But the result was that whenever the opportunity presented itself, I made myself available. I've had people ask me, "Why don't you do something more useful?" See, nothing is useful. One woman said, "Why don't you become a healer?" What for? So people can go out and get drunk and get sick again? That's just spinning wheels.

Q. You made a statement that your purpose changed at that point.

R. Well let's say I was conscious of making a synthetic purpose. Up to that time, I had no intention of trying to do anything except find something for myself. It was ultimately a very personal and perhaps selfish motive. And there's nothing wrong with being selfish. This sounds paradoxical, but if you expand yourself in the right way, you cast a better light or shadow or however you want to say it. So statements of selfishness are sometimes misunderstood.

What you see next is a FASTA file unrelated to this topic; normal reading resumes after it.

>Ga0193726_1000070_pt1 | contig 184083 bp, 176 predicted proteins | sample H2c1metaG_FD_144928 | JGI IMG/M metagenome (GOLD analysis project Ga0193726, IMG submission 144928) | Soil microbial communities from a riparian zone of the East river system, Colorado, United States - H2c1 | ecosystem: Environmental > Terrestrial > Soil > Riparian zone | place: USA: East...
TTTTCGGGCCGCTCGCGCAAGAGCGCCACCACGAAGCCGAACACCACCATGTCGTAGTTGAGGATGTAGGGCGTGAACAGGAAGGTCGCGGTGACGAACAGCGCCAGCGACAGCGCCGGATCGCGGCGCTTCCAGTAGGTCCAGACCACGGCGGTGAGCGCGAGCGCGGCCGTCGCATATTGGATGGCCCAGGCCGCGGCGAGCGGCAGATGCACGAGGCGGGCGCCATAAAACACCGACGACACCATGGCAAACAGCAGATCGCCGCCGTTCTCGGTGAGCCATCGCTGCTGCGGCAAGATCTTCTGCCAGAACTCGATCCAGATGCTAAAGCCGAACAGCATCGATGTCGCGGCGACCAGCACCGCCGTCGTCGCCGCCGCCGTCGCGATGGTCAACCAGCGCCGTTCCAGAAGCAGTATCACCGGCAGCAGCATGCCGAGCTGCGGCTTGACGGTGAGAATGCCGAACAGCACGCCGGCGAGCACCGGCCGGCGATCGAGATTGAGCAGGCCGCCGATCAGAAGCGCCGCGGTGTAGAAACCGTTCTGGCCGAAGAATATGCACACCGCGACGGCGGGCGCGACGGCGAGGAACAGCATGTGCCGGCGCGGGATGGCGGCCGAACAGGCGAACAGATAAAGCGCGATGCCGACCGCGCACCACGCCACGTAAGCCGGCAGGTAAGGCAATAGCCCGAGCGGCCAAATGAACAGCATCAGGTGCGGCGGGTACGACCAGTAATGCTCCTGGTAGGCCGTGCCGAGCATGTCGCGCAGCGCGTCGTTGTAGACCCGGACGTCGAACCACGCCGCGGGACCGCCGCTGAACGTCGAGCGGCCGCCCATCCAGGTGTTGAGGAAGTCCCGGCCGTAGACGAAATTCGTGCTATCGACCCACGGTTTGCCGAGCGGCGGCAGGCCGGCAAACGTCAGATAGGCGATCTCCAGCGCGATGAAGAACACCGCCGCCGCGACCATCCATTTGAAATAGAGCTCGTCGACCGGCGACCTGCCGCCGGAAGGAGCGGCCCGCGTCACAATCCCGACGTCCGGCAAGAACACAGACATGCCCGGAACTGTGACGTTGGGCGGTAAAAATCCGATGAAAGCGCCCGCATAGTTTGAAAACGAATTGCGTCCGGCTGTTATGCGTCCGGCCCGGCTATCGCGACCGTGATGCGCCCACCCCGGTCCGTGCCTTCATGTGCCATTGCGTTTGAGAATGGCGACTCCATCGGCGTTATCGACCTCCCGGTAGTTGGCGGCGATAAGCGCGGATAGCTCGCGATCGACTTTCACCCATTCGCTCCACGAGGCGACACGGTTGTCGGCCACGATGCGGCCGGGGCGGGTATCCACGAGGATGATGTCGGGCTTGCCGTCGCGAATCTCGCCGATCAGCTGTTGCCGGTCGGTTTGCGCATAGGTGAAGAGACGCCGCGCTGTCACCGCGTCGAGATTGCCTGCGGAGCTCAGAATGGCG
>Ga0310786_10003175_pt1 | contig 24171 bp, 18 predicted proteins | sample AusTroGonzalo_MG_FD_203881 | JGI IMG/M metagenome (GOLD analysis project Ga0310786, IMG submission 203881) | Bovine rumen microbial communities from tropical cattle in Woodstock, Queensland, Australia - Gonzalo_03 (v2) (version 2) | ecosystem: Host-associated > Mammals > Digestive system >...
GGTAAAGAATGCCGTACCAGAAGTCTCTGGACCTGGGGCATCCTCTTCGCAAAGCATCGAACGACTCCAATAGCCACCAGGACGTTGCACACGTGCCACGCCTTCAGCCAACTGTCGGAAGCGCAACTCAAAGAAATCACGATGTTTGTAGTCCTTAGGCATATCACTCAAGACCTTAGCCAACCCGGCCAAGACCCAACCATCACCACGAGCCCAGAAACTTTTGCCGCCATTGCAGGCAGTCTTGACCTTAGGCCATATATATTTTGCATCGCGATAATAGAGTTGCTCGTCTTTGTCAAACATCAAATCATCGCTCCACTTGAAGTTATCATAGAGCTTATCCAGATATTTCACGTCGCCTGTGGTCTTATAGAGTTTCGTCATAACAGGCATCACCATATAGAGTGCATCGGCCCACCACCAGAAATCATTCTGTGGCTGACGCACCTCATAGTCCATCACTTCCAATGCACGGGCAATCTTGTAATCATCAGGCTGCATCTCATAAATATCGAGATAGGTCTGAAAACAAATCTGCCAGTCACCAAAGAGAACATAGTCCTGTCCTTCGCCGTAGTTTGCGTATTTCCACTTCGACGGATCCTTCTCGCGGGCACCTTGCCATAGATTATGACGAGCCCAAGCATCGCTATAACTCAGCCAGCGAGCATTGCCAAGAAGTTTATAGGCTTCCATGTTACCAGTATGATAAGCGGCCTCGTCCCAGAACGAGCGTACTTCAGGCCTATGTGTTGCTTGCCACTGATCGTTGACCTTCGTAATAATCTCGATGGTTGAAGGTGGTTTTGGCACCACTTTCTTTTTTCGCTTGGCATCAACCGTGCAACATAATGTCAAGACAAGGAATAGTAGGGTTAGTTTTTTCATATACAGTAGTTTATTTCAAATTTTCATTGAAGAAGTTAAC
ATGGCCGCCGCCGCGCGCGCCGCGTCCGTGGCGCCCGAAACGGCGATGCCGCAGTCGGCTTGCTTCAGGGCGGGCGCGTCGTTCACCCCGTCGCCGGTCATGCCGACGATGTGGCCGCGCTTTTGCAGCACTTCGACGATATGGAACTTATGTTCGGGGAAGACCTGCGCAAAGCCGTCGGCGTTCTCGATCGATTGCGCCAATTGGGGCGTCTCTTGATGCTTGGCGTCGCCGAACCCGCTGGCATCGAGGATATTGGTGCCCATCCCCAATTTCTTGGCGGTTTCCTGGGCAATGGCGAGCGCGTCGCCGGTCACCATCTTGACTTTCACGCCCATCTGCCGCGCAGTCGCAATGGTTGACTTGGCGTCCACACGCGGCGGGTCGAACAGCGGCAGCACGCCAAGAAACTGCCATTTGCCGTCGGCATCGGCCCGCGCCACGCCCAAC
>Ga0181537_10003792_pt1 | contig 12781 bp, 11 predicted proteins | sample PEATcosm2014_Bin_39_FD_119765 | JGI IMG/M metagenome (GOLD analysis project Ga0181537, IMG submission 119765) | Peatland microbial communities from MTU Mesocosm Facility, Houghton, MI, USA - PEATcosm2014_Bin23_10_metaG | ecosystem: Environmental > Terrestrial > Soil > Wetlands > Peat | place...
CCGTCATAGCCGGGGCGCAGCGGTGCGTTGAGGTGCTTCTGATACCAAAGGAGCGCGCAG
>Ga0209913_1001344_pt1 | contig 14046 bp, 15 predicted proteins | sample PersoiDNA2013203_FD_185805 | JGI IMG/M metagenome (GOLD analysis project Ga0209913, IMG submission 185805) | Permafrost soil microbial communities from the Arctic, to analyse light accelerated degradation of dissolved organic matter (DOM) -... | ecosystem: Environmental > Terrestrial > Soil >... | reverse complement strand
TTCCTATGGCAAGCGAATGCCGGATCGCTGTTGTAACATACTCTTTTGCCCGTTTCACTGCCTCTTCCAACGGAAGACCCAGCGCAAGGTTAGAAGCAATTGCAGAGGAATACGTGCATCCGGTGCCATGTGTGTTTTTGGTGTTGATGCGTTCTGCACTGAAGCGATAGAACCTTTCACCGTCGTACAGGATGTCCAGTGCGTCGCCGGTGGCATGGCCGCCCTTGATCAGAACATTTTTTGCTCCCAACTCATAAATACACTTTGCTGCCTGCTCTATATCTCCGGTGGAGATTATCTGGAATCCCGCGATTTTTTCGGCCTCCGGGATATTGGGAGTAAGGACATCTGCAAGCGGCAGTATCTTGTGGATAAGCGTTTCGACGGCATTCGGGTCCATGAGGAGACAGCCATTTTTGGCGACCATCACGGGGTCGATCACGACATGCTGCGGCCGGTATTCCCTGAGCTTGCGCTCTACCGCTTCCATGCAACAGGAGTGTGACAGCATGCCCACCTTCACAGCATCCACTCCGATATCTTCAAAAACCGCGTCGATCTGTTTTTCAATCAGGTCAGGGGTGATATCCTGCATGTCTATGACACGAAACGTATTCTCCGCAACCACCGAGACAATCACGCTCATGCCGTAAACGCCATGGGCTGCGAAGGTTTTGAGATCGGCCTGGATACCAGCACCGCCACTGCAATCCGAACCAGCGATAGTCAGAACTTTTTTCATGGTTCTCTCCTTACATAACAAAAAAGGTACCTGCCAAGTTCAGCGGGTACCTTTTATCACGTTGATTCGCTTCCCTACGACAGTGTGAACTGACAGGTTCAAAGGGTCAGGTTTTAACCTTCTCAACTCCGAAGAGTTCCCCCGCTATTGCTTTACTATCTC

But when I found it, I didn't particularly know what good it was for me to remain on this planet. For instance, when I walked the streets of Seattle, and still to this day sometimes it happens: people become transparent. I can see their motivation, I can see things they've done, I can see pains in their body. This can be tremendously annoying if it goes on all the time, so you shut it off. But at that particular time the human race was nothing more than automatons. It doesn't happen until I go to a big city, but when I get into a big city yet, I see the massive robot movement, everybody pounding the pavement with an angry determination, going nowhere.